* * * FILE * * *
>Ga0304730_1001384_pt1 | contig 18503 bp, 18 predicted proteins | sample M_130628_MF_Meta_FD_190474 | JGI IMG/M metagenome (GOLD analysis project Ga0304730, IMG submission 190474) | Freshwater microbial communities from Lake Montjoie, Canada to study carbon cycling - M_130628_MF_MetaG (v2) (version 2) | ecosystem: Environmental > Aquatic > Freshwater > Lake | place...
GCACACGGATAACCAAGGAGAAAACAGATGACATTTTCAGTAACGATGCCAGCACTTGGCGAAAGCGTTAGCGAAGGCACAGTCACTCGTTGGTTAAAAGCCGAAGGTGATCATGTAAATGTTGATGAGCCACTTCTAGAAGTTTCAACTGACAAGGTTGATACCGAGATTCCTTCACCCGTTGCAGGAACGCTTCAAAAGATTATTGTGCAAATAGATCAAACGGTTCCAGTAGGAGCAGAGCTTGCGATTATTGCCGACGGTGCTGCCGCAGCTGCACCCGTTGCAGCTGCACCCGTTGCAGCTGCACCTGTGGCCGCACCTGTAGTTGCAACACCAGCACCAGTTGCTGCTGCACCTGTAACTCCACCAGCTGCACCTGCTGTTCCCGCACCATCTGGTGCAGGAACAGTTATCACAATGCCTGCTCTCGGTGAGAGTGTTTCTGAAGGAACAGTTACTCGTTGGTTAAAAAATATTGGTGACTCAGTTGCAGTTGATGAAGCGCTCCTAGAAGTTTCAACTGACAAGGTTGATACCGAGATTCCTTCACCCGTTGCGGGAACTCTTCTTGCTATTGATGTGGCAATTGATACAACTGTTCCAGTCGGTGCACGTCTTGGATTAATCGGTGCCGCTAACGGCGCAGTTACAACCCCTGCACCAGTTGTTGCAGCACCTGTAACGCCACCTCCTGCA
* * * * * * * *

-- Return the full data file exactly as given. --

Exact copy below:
>Ga0304730_1001384_pt1 | contig 18503 bp, 18 predicted proteins | sample M_130628_MF_Meta_FD_190474 | JGI IMG/M metagenome (GOLD analysis project Ga0304730, IMG submission 190474) | Freshwater microbial communities from Lake Montjoie, Canada to study carbon cycling - M_130628_MF_MetaG (v2) (version 2) | ecosystem: Environmental > Aquatic > Freshwater > Lake | place...
GCACACGGATAACCAAGGAGAAAACAGATGACATTTTCAGTAACGATGCCAGCACTTGGCGAAAGCGTTAGCGAAGGCACAGTCACTCGTTGGTTAAAAGCCGAAGGTGATCATGTAAATGTTGATGAGCCACTTCTAGAAGTTTCAACTGACAAGGTTGATACCGAGATTCCTTCACCCGTTGCAGGAACGCTTCAAAAGATTATTGTGCAAATAGATCAAACGGTTCCAGTAGGAGCAGAGCTTGCGATTATTGCCGACGGTGCTGCCGCAGCTGCACCCGTTGCAGCTGCACCCGTTGCAGCTGCACCTGTGGCCGCACCTGTAGTTGCAACACCAGCACCAGTTGCTGCTGCACCTGTAACTCCACCAGCTGCACCTGCTGTTCCCGCACCATCTGGTGCAGGAACAGTTATCACAATGCCTGCTCTCGGTGAGAGTGTTTCTGAAGGAACAGTTACTCGTTGGTTAAAAAATATTGGTGACTCAGTTGCAGTTGATGAAGCGCTCCTAGAAGTTTCAACTGACAAGGTTGATACCGAGATTCCTTCACCCGTTGCGGGAACTCTTCTTGCTATTGATGTGGCAATTGATACAACTGTTCCAGTCGGTGCACGTCTTGGATTAATCGGTGCCGCTAACGGCGCAGTTACAACCCCTGCACCAGTTGTTGCAGCACCTGTAACGCCACCTCCTGCA